SMITH: He had a massive heart attack.


BURKE: And luckily, there were two volunteers that were also coming from different directions, closing the streets. And they helped. And then someone called their son and got their son to come pick me up and bring me close by, to Elmhurst Hospital. And that saved my life.


LYDON: I think it's been extremely challenging given the time requirement, the physical labor requirement.


SMITH: Mike Lydon [LIE-DIN] is an urban planner at the Brooklyn-based firm Street Plans. He consults for two community groups that run Open Streets, one in Fort Greene, Brooklyn, and one on the Upper West Side of Manhattan. He says the city’s hands-off approach thus far has put poor groups at a disadvantage.

LYDON: If you are in a wealthier neighborhood where you have a larger number of people working from home, who’re able to walk outside, put a barricade back in place, who’re able to observe the street, who have resources and friends with resources to help raise funds to make sure these streets are a success and add programming. The high burden is not shared equitably.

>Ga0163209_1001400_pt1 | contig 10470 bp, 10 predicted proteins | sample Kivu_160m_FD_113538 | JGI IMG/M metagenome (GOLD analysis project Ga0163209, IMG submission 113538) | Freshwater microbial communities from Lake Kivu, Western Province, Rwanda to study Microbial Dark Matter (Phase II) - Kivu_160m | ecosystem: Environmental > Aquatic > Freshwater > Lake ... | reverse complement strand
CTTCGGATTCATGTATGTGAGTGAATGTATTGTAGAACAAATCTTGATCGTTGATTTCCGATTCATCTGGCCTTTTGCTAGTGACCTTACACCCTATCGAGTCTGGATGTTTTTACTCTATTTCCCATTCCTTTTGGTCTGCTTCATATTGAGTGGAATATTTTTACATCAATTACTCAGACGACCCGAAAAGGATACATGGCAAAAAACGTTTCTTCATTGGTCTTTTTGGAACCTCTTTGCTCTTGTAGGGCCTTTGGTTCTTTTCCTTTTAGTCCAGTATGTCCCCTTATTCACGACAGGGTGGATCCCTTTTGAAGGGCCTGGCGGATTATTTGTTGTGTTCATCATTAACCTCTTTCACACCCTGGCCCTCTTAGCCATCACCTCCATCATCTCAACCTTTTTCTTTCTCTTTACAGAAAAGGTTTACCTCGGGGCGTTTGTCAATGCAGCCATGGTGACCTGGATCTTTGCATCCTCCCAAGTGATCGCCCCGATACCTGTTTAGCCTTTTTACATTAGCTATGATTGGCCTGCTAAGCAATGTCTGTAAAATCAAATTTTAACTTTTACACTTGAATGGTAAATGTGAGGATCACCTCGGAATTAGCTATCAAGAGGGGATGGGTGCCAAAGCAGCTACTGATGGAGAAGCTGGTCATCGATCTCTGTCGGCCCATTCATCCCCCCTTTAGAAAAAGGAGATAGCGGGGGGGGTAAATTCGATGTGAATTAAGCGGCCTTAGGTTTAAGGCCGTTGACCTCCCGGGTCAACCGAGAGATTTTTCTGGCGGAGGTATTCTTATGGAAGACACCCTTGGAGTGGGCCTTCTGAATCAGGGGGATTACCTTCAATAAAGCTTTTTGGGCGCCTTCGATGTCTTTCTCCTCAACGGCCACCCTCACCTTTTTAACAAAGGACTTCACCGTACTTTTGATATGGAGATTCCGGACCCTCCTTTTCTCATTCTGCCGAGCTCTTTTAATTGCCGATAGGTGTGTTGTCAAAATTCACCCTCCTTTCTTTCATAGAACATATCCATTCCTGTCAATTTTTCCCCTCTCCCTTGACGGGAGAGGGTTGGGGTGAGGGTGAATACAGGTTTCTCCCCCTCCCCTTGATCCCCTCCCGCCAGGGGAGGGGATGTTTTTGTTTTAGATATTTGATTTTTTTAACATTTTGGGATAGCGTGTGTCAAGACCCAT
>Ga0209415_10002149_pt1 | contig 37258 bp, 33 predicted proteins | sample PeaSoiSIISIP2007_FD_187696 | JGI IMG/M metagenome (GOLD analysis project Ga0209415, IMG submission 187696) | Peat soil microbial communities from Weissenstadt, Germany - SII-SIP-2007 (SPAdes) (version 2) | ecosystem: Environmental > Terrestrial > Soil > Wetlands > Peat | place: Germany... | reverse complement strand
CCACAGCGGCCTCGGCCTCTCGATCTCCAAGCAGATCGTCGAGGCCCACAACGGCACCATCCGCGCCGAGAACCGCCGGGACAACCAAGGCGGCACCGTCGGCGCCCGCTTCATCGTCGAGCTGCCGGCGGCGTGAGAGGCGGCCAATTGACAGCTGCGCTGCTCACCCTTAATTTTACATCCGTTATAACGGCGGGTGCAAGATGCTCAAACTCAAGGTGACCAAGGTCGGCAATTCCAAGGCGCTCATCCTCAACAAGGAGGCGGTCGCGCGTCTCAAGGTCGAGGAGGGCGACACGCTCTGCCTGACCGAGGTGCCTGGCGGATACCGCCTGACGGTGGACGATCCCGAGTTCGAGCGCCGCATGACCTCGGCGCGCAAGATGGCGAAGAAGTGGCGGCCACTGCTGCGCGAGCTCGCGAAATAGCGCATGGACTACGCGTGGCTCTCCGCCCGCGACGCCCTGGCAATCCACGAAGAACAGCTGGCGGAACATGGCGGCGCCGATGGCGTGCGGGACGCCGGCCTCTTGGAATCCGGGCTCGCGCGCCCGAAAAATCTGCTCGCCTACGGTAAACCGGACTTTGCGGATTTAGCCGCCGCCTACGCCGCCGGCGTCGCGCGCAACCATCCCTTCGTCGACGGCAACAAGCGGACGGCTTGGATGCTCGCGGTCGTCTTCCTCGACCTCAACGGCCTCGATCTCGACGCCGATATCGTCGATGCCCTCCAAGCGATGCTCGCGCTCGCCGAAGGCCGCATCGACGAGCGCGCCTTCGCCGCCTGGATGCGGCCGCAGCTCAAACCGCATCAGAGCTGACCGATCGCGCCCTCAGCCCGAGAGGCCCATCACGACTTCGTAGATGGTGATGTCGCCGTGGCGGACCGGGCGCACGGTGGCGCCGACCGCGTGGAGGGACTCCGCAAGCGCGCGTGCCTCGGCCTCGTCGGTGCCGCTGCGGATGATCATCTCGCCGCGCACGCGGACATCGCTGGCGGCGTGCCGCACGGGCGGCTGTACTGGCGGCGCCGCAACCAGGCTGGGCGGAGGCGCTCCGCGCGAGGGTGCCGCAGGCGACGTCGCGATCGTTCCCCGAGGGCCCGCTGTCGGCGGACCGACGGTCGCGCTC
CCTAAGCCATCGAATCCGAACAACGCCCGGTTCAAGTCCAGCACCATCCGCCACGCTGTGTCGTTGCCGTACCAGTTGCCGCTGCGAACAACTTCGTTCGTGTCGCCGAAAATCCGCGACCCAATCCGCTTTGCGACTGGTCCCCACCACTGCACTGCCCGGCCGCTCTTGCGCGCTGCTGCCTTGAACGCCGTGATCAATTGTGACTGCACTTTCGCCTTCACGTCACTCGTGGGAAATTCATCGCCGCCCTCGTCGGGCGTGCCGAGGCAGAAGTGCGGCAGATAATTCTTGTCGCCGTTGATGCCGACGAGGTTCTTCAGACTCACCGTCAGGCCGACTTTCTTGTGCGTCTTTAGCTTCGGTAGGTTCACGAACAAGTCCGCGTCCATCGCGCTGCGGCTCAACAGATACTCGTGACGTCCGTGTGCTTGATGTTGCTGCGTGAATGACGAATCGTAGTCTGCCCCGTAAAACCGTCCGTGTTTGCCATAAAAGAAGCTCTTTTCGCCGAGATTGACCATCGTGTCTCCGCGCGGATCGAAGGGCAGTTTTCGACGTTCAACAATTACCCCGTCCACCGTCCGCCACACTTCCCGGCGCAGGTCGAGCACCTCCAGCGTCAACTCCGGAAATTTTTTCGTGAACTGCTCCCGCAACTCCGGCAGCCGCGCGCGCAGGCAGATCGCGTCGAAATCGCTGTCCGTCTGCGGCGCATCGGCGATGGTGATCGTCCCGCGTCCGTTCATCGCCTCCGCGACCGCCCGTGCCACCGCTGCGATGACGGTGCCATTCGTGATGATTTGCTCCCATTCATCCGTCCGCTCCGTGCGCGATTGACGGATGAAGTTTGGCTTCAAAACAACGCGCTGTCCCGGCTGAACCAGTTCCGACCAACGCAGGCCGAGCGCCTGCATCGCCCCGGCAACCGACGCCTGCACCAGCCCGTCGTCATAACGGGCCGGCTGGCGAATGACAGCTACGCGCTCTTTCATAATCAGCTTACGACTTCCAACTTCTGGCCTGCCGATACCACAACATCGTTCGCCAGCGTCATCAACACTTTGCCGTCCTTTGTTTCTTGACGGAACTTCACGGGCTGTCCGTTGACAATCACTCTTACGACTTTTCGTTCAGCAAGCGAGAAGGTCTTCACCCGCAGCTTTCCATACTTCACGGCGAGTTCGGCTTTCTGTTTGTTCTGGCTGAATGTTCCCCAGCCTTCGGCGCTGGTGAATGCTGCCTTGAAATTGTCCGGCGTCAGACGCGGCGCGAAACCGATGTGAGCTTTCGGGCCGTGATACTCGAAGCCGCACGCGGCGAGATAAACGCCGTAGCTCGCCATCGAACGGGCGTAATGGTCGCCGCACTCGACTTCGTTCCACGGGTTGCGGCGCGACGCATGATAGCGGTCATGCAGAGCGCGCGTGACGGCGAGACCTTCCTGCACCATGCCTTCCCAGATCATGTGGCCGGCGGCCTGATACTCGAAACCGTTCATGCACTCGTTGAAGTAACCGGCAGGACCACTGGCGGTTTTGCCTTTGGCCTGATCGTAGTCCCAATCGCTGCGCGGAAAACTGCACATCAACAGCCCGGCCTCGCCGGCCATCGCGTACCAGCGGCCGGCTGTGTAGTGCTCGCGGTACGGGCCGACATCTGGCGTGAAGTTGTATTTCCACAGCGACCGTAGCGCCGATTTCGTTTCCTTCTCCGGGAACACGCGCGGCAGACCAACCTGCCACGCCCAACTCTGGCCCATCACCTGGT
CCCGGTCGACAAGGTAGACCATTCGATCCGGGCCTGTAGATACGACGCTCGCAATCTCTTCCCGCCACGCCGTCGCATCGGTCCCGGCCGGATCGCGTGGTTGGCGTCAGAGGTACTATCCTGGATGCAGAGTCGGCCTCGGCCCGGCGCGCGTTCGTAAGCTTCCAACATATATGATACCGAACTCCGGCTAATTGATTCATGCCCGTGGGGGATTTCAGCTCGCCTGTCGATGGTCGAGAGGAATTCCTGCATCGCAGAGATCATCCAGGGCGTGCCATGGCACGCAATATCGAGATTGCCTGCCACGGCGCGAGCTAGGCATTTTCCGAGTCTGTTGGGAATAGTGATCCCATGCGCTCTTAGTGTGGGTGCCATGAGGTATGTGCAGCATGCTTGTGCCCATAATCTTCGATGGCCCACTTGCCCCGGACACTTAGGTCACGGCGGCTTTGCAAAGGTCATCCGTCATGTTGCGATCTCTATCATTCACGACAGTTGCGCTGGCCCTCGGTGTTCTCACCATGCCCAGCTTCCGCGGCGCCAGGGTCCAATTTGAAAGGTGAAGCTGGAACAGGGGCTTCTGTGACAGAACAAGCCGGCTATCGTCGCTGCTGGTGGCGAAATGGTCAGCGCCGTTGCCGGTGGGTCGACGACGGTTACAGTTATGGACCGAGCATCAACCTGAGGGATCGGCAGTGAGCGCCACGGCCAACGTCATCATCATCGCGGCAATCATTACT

SMITH: Gutfreund [GOOD-FRIEND], the college professor, also worries about the city’s hands-off approach to Open Streets. He says during the fiscal crisis of the 1970s, the city similarly backed away from managing its parks.


GUTFREUND: And a lot of the city's parks are now run by private nonprofits that are dependent on voluntary participation, philanthropically, from the public. And I worry that leaving the Open Streets management, if the city continues to abdicate, it's just gonna become little fiefdoms.


SMITH: Back on 34th Avenue, Burke says that even though he doesn't do the barricades anymore, he's still hosting group activities. Like bike rides.


BURKE: I’ve done every single bike ride, except the very first one right after my heart attack. Not bad, right?


SMITH: Meanwhile, the city is encouraging neighborhood groups to continue working on their own, and also to apply for new streets to add to the program.


Cat Smith, Columbia Radio News.